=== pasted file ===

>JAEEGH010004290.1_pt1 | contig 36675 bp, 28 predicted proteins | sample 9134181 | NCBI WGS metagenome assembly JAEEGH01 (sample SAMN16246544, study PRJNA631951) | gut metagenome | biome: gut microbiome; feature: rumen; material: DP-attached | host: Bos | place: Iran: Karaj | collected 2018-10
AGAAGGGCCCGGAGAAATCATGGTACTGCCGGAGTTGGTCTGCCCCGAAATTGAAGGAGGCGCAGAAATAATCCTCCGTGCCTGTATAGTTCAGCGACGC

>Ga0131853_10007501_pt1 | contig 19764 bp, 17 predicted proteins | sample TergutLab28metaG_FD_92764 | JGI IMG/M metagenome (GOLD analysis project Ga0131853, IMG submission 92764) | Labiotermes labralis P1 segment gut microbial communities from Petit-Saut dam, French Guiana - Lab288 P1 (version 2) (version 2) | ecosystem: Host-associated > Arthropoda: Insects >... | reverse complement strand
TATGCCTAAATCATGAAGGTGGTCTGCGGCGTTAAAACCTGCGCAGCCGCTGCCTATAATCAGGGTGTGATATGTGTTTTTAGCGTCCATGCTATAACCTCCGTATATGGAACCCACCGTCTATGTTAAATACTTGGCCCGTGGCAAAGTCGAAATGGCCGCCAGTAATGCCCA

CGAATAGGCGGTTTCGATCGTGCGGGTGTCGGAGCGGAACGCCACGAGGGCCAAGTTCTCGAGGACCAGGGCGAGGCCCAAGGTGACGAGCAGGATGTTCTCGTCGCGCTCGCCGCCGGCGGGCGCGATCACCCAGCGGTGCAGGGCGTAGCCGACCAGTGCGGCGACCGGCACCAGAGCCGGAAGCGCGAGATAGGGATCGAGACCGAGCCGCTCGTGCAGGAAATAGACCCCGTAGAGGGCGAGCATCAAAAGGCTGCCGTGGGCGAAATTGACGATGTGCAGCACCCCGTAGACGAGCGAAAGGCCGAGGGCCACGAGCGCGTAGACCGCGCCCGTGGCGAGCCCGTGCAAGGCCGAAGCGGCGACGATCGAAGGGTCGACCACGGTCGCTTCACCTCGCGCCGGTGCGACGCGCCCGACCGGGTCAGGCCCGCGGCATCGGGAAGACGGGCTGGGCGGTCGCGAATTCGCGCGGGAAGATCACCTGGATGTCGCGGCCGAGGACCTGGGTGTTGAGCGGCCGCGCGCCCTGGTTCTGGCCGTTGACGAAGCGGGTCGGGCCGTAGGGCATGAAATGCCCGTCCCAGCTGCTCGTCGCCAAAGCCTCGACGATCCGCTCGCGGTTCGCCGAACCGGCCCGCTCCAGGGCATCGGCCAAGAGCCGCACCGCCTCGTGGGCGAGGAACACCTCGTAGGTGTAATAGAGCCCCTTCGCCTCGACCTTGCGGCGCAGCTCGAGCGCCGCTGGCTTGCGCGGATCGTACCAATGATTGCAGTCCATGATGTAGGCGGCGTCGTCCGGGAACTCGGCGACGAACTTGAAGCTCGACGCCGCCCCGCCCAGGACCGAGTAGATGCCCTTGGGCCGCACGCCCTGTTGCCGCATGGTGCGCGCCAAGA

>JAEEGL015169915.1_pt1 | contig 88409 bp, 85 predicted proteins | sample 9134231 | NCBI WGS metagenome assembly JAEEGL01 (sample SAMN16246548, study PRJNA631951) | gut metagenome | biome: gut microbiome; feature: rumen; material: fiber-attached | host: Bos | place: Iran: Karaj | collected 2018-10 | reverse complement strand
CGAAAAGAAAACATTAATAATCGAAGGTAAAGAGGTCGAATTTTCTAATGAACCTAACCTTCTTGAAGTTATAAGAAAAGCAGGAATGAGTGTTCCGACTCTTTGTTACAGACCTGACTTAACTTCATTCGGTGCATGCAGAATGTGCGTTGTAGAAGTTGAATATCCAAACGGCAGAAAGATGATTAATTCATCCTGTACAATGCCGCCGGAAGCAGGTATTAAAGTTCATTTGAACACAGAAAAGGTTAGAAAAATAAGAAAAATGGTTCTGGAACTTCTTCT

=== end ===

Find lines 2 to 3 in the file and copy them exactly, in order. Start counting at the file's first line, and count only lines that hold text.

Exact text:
AGAAGGGCCCGGAGAAATCATGGTACTGCCGGAGTTGGTCTGCCCCGAAATTGAAGGAGGCGCAGAAATAATCCTCCGTGCCTGTATAGTTCAGCGACGC

>Ga0131853_10007501_pt1 | contig 19764 bp, 17 predicted proteins | sample TergutLab28metaG_FD_92764 | JGI IMG/M metagenome (GOLD analysis project Ga0131853, IMG submission 92764) | Labiotermes labralis P1 segment gut microbial communities from Petit-Saut dam, French Guiana - Lab288 P1 (version 2) (version 2) | ecosystem: Host-associated > Arthropoda: Insects >... | reverse complement strand